Mutasa allegedly threatened Rusape tobacco farmer Gavin Woest with death if he tried to resist the takeover of his Masasa Farm by Agatha Mugomba on January 2, according to the Commercial Farmers’ Union (CFU).
But after continued threats by Mutasa and Zanu PF militia camped at the farm, the farmer and his family eventually left, abandoning his farm equipment and unharvested tobacco crop.
The CFU said Woest was first tipped off about the impending takeover on Christmas Eve while helping another farmer Ray Finaughty of nearby Manda Farm to pack up his belongings after he was given three hours to vacate his farm.
The following day a Jomic team that included Muchinguri arrived at the farm and tried to intervene.
"During the talks, Ms Oppah Muchinguri was harassed by the three youths," the CFU said.
"A silver Toyota Prado approached the scene. Mr Didymus Mutasa got out of the vehicle and greeted everyone present.
"Talks between him, the Jomic delegation and us continued for a while.
"The talks became heated, at which stage Mr Mutasa proceeded towards his vehicle to leave," reads the letter written to CFU by Woest.
"The delegation voiced their disappointment towards Mr Mutasa’s way of addressing the situation. They returned to Harare shortly after that. The youths remained on the farm."
Yesterday Muchinguri confirmed visiting the farm but said she did not clash with Mutasa who is also Zanu PF secretary for administration.
But she spoke against the ongoing takeover of productive farms by Zanu PF militants across the country.
"As Jomic it is our role to investigate cases such as these and our role is to ensure that economic activities at farms are not disrupted," she said.
"So as Jomic we do not support any disruptions that cause economic instability."
She said she called Mutasa to the farm to discuss the situation which was getting out of hand.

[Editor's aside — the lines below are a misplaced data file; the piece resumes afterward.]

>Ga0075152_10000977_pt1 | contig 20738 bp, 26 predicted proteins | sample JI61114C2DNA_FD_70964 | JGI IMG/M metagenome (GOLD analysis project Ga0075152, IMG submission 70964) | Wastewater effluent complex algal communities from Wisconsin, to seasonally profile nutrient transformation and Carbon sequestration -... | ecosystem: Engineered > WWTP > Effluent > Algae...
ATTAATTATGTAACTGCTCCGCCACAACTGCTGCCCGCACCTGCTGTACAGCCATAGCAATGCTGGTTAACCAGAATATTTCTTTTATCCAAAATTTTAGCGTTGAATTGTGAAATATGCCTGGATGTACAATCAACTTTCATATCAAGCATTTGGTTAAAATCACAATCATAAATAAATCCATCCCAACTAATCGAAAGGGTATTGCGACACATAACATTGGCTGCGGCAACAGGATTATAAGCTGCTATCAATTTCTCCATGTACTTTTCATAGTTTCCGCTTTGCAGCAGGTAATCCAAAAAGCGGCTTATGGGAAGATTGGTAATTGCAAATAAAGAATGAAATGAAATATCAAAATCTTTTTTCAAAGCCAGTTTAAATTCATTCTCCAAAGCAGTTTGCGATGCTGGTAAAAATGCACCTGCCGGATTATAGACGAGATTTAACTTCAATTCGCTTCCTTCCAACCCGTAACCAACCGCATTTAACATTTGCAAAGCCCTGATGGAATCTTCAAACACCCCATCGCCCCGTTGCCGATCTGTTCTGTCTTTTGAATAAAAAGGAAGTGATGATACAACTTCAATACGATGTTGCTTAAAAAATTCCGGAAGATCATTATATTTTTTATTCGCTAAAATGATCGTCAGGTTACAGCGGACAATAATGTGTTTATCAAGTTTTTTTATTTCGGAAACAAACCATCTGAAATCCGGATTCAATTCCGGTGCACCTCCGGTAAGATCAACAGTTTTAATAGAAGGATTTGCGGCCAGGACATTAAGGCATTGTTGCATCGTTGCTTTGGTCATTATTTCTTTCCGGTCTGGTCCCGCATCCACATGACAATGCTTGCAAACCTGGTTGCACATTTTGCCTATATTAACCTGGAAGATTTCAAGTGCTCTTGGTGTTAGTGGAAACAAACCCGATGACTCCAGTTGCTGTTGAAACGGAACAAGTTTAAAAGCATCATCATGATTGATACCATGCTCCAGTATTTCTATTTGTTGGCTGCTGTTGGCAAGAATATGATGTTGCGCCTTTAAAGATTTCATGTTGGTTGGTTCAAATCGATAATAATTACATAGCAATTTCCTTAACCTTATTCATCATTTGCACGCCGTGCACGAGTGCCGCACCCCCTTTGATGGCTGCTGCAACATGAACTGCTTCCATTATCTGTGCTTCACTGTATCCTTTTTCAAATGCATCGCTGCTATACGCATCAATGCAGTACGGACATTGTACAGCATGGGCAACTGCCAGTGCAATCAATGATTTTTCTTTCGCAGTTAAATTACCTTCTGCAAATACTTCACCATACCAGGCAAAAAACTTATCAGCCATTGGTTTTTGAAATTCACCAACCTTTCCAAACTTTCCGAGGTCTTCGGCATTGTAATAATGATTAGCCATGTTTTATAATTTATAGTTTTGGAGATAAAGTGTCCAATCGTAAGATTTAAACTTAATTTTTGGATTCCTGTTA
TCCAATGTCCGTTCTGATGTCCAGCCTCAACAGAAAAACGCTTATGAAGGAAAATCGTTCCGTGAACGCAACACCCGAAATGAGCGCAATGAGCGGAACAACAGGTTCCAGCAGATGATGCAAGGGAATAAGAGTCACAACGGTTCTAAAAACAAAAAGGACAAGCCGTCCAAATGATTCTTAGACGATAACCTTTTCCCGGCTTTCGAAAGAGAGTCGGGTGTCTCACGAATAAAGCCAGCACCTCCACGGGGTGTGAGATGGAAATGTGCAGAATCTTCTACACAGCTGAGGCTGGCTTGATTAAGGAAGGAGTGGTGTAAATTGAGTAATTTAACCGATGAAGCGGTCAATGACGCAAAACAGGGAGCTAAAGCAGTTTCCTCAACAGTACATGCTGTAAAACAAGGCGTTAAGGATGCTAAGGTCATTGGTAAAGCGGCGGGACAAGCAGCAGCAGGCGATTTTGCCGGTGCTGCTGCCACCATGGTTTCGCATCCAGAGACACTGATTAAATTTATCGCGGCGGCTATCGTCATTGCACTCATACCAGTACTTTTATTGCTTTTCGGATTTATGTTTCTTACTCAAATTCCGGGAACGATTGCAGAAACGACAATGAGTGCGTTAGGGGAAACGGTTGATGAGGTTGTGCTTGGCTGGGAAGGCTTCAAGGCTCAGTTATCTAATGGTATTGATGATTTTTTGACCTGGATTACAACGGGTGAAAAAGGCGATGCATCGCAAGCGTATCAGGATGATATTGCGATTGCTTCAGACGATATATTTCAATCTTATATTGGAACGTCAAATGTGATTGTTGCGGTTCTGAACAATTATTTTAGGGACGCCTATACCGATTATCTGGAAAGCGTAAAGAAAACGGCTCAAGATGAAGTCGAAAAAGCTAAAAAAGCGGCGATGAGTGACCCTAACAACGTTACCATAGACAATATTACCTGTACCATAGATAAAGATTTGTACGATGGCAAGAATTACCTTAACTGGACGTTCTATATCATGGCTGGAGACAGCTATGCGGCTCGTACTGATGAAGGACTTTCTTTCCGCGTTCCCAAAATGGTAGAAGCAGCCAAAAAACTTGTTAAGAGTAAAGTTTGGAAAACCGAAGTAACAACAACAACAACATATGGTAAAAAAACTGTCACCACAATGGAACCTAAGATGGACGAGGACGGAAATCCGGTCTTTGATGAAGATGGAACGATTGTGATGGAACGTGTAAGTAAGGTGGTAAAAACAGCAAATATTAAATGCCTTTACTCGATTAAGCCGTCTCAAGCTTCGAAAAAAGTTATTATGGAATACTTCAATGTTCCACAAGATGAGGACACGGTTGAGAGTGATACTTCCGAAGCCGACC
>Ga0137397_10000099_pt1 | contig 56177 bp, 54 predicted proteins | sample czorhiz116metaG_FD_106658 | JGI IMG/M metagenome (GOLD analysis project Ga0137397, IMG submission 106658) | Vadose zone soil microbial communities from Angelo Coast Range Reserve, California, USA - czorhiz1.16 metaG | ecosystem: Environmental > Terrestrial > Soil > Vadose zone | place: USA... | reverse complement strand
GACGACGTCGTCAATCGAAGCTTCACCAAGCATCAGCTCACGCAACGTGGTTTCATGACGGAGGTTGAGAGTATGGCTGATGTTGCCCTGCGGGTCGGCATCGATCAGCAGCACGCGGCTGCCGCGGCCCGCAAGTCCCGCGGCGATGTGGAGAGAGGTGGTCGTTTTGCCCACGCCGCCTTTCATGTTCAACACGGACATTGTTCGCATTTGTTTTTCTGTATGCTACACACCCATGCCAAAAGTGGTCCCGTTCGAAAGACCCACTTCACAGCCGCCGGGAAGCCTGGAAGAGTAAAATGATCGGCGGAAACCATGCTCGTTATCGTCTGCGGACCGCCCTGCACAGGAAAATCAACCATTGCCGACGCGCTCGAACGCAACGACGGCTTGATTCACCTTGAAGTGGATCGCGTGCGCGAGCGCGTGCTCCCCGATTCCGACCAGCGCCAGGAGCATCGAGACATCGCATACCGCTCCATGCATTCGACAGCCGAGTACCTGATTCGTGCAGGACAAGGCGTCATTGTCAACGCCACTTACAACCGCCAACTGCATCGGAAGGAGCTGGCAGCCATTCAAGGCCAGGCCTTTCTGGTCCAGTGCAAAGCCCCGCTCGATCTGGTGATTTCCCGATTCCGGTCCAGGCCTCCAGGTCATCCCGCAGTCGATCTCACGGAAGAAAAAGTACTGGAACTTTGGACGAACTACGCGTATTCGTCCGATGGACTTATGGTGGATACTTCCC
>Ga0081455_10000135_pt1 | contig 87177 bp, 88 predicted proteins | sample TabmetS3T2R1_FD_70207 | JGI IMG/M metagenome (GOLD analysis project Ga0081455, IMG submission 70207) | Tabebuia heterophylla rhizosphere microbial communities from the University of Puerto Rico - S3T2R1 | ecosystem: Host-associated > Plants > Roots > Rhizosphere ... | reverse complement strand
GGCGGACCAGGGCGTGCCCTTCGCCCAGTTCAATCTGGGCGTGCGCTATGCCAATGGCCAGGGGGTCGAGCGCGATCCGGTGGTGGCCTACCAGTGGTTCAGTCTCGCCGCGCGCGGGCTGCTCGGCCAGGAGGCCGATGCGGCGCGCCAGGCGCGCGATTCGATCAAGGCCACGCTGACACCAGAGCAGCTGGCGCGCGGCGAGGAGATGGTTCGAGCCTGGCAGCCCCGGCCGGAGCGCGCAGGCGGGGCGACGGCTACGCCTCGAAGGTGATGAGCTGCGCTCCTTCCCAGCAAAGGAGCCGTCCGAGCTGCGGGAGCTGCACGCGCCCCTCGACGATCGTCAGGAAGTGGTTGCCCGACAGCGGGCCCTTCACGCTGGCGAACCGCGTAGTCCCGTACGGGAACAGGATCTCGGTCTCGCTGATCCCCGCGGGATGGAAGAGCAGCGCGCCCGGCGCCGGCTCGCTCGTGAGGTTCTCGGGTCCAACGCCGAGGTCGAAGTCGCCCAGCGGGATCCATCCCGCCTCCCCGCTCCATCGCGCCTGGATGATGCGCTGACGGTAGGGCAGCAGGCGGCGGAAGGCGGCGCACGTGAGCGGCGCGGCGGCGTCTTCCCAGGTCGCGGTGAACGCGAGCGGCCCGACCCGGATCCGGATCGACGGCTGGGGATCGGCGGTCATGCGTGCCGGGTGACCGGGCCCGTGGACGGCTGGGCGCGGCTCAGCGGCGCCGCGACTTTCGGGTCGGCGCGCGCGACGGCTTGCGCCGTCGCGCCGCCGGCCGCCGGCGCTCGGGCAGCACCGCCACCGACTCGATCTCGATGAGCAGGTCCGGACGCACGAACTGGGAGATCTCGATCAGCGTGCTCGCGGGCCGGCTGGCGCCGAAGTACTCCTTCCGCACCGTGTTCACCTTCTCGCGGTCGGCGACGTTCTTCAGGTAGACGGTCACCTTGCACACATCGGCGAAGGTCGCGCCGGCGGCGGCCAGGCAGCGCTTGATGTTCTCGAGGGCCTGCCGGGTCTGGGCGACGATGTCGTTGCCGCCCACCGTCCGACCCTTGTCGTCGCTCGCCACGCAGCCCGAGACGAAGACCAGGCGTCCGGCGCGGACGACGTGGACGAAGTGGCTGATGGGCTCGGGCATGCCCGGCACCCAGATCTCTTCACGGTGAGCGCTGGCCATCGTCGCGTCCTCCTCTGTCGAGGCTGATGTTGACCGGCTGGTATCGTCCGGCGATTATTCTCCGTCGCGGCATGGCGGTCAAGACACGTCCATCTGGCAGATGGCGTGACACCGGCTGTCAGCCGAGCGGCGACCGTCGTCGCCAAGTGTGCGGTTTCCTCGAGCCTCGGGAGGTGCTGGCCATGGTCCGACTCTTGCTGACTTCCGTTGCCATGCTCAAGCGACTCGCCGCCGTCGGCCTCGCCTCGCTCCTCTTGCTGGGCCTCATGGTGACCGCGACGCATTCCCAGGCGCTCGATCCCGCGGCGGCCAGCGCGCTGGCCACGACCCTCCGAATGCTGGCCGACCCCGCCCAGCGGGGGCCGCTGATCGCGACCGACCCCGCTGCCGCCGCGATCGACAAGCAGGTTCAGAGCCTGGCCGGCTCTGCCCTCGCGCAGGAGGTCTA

Muchinguri has been at loggerheads with the Zanu PF leadership in the province following her audacious bid to topple Vice-President Joice Mujuru ahead of the party’s congress last month.
The women’s league boss embarrassed Mujuru in polls in Masvingo but failed to garner the same support in nine other provinces.
Mutasa was not available for comment yesterday.
Meanwhile, CFU president Deon Theron said white commercial farmers had grown weary of the unending farm disruptions despite the new political dispensation.
He said the invasions were also militating against Zimbabwe’s efforts to attract foreign investors.
"The disrespect of property rights, court rulings and signed Bilateral Investment Promotion and Protection Agreements and the selective application of the rule of law also contribute to the unwillingness by investors to get involved in Zimbabwe, thereby hindering the recovery process," he said.
"As much as 80% of former prime land now lies uncultivated and thousands of farms are derelict.
"Up to 60 000 workers and their families have been displaced, many of whom were assaulted or tortured by militants." The Standard